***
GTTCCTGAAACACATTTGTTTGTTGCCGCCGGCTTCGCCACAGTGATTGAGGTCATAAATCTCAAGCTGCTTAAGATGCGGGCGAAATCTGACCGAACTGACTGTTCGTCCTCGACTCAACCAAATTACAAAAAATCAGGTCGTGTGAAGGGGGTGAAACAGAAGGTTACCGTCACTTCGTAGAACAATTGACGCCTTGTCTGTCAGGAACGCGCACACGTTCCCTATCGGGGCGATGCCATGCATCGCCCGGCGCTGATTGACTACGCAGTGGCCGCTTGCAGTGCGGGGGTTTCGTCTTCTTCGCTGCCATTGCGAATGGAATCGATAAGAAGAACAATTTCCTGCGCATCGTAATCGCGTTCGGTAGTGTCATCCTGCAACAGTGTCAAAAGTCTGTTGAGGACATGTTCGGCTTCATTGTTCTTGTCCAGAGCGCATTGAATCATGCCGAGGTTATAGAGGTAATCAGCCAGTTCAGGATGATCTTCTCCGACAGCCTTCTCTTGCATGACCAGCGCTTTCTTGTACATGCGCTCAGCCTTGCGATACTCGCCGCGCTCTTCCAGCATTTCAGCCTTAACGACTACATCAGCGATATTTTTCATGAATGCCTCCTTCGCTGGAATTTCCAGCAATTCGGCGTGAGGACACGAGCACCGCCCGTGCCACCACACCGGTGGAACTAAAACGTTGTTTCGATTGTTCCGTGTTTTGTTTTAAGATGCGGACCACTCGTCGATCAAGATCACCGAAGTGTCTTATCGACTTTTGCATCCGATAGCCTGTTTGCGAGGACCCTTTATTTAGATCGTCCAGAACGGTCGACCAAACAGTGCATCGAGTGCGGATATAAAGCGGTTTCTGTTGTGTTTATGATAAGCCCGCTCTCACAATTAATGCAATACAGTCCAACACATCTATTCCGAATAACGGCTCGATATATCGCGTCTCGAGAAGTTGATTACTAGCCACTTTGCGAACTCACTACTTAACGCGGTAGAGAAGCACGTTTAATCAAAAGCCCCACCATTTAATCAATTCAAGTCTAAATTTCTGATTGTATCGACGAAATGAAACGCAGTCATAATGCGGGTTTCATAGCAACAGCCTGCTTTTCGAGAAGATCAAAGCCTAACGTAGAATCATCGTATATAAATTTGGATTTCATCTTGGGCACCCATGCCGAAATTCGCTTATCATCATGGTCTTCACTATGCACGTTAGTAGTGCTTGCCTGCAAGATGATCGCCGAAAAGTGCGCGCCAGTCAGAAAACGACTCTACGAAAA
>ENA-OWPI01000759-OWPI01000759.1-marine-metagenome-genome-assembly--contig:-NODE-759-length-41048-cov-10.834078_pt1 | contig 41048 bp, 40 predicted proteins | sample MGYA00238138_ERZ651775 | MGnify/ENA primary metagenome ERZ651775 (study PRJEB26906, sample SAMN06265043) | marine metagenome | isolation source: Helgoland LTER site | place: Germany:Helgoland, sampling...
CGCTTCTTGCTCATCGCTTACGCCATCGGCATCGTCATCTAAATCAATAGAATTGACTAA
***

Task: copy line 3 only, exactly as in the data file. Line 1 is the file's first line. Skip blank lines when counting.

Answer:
CGCTTCTTGCTCATCGCTTACGCCATCGGCATCGTCATCTAAATCAATAGAATTGACTAA